NEW DELHI — As thick smog crept over India’s capital this past week and smudged landmarks from view, Nikunj Pandey could feel his eyes and throat burning.
Pandey stopped doing his regular workouts and said he felt tightness in his lungs. He started wearing a triple layer of pollution masks over his mouth. And he became angry that he couldn’t safely breathe the air.
“This is a basic right,” he said. “A basic right of humanity.”
Pandey is among many people in New Delhi who have become more aware of the toxic air in recent years and are increasingly frustrated at the lack of meaningful action by authorities.
This past week the air was the worst it’s been all year in the capital, with microscopic particles that can affect breathing and health spiking to 75 times the level considered safe by the World Health Organization.
Experts have compared breathing the air to smoking a couple of packs of cigarettes a day. The Lancet medical journal recently estimated that some 2.5 million Indians die each year from pollution.
United Airlines suspended its flights between New Delhi and Newark, N.J,. for Saturday and Sunday because of the heavy air pollution in the Indian capital, said Sonia, an airline official who uses one name.
Pandey said the millions of rural folk who have moved to the city understand the problem better than they once did, and are trying everything from tying scarves over their faces to eating “jaggery,” a sugar cane product that some people believe offers a range of health benefits.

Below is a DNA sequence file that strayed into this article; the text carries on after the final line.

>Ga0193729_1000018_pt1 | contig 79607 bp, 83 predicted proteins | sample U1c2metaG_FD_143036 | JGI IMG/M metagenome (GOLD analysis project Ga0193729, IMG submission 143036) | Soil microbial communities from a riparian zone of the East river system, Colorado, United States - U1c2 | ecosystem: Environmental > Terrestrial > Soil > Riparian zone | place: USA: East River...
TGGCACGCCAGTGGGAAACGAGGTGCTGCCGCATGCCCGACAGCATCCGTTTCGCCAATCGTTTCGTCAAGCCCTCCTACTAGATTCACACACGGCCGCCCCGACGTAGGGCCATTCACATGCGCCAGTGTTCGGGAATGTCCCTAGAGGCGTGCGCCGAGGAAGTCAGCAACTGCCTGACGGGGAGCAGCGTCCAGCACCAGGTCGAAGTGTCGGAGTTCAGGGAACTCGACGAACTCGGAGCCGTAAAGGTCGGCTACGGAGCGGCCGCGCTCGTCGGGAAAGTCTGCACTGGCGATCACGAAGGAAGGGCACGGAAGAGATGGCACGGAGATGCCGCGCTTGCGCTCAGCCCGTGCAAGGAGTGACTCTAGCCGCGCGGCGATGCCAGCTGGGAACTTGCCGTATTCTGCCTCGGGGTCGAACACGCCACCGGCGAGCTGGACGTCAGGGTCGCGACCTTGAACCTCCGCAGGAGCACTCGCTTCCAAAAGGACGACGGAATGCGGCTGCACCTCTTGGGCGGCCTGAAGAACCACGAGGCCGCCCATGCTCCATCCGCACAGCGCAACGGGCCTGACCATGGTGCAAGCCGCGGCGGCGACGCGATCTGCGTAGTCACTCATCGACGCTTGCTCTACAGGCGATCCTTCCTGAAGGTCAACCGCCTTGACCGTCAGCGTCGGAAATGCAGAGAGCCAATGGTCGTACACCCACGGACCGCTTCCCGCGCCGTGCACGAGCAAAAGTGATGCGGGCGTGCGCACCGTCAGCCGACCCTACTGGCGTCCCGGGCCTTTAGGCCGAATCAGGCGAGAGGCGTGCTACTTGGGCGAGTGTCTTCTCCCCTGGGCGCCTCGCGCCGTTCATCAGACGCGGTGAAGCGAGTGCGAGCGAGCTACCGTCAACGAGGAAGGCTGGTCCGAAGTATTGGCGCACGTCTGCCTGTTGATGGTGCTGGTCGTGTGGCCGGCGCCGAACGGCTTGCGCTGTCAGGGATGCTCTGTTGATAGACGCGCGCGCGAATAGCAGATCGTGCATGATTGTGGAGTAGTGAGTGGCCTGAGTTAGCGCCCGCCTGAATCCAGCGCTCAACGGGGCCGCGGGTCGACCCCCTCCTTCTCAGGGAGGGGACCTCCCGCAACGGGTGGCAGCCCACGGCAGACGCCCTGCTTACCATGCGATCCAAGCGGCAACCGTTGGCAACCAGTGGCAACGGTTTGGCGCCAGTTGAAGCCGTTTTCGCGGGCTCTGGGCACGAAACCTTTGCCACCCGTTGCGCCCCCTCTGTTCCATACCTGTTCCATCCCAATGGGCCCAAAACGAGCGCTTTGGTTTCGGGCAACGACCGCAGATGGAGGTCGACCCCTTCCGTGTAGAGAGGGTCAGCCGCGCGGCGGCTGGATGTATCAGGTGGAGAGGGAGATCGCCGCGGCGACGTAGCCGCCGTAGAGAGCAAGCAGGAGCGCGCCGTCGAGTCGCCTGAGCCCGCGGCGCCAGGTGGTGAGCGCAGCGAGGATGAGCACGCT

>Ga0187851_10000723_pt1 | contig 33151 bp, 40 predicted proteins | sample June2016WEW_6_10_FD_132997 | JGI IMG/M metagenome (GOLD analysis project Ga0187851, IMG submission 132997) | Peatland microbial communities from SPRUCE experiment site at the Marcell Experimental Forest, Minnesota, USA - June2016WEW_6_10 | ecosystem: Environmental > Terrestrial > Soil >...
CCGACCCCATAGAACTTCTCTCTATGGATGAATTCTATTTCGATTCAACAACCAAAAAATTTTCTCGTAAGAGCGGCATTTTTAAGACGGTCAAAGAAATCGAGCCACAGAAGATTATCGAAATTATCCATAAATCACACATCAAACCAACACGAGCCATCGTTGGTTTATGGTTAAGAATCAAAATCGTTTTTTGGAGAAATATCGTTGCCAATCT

Masks once considered an affectation of hypochondriac tourists are these days routinely worn by government workers and regular people on the street.
Volunteers handed out thousands of green surgical masks this week to make a point about the pollution, but such masks likely have a limited impact on keeping out the tiny particles from people’s lungs.
“This is truly a health emergency,” said Anumita Roychowdhury, the executive director of research and advocacy at New Delhi’s Centre for Science and Environment.
She said doctors in recent days have been dealing with a 20 percent spike in emergency hospital admissions from people suffering heart and lung problems. And that’s in a city, she said, where one in every three children already has compromised lungs.
Seema Upadhyaya, who heads a primary school, said she has never before witnessed so many children suffering from respiratory illnesses as she has this year. That has prompted changes to the curriculum.
“It’s impacting everybody,” she said.
Authorities have been taking extraordinary measures to try to mitigate the immediate crisis. They have temporarily closed schools and stopped most trucks from entering the city.
The government put off a decision for rationing car usage starting today as pollution levels started coming down in the city, said Kailash Gahlot, New Delhi’s transport minister.
But everyone agrees such measures don’t address the root causes, which remain hard to solve.